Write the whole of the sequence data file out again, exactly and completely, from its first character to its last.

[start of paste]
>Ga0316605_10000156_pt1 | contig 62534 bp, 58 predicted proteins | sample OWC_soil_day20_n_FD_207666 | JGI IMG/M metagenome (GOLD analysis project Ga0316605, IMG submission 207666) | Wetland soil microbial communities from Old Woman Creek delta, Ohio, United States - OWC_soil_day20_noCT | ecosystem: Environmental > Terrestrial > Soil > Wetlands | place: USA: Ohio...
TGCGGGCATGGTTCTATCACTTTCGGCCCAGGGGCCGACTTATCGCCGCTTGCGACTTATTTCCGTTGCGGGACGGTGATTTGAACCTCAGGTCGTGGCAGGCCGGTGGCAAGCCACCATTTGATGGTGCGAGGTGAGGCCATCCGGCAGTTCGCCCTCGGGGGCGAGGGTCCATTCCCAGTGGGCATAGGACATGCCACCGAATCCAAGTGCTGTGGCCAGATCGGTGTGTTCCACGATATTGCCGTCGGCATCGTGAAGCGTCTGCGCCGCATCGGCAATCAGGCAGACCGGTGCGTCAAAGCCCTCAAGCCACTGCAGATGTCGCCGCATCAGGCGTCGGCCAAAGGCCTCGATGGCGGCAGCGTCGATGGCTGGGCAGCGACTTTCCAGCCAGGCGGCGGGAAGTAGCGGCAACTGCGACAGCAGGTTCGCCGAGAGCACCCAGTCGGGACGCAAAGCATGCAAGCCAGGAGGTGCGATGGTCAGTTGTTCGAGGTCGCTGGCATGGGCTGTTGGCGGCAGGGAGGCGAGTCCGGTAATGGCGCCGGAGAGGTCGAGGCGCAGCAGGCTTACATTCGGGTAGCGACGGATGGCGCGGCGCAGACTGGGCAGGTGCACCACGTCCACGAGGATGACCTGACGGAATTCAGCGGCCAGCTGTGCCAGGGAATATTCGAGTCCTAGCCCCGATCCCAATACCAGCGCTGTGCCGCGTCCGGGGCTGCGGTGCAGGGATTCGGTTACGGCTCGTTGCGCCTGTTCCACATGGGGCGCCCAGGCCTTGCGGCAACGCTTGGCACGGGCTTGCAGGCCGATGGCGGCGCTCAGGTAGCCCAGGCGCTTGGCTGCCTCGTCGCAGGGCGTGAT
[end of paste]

>Ga0316605_10000156_pt1 | contig 62534 bp, 58 predicted proteins | sample OWC_soil_day20_n_FD_207666 | JGI IMG/M metagenome (GOLD analysis project Ga0316605, IMG submission 207666) | Wetland soil microbial communities from Old Woman Creek delta, Ohio, United States - OWC_soil_day20_noCT | ecosystem: Environmental > Terrestrial > Soil > Wetlands | place: USA: Ohio...
TGCGGGCATGGTTCTATCACTTTCGGCCCAGGGGCCGACTTATCGCCGCTTGCGACTTATTTCCGTTGCGGGACGGTGATTTGAACCTCAGGTCGTGGCAGGCCGGTGGCAAGCCACCATTTGATGGTGCGAGGTGAGGCCATCCGGCAGTTCGCCCTCGGGGGCGAGGGTCCATTCCCAGTGGGCATAGGACATGCCACCGAATCCAAGTGCTGTGGCCAGATCGGTGTGTTCCACGATATTGCCGTCGGCATCGTGAAGCGTCTGCGCCGCATCGGCAATCAGGCAGACCGGTGCGTCAAAGCCCTCAAGCCACTGCAGATGTCGCCGCATCAGGCGTCGGCCAAAGGCCTCGATGGCGGCAGCGTCGATGGCTGGGCAGCGACTTTCCAGCCAGGCGGCGGGAAGTAGCGGCAACTGCGACAGCAGGTTCGCCGAGAGCACCCAGTCGGGACGCAAAGCATGCAAGCCAGGAGGTGCGATGGTCAGTTGTTCGAGGTCGCTGGCATGGGCTGTTGGCGGCAGGGAGGCGAGTCCGGTAATGGCGCCGGAGAGGTCGAGGCGCAGCAGGCTTACATTCGGGTAGCGACGGATGGCGCGGCGCAGACTGGGCAGGTGCACCACGTCCACGAGGATGACCTGACGGAATTCAGCGGCCAGCTGTGCCAGGGAATATTCGAGTCCTAGCCCCGATCCCAATACCAGCGCTGTGCCGCGTCCGGGGCTGCGGTGCAGGGATTCGGTTACGGCTCGTTGCGCCTGTTCCACATGGGGCGCCCAGGCCTTGCGGCAACGCTTGGCACGGGCTTGCAGGCCGATGGCGGCGCTCAGGTAGCCCAGGCGCTTGGCTGCCTCGTCGCAGGGCGTGAT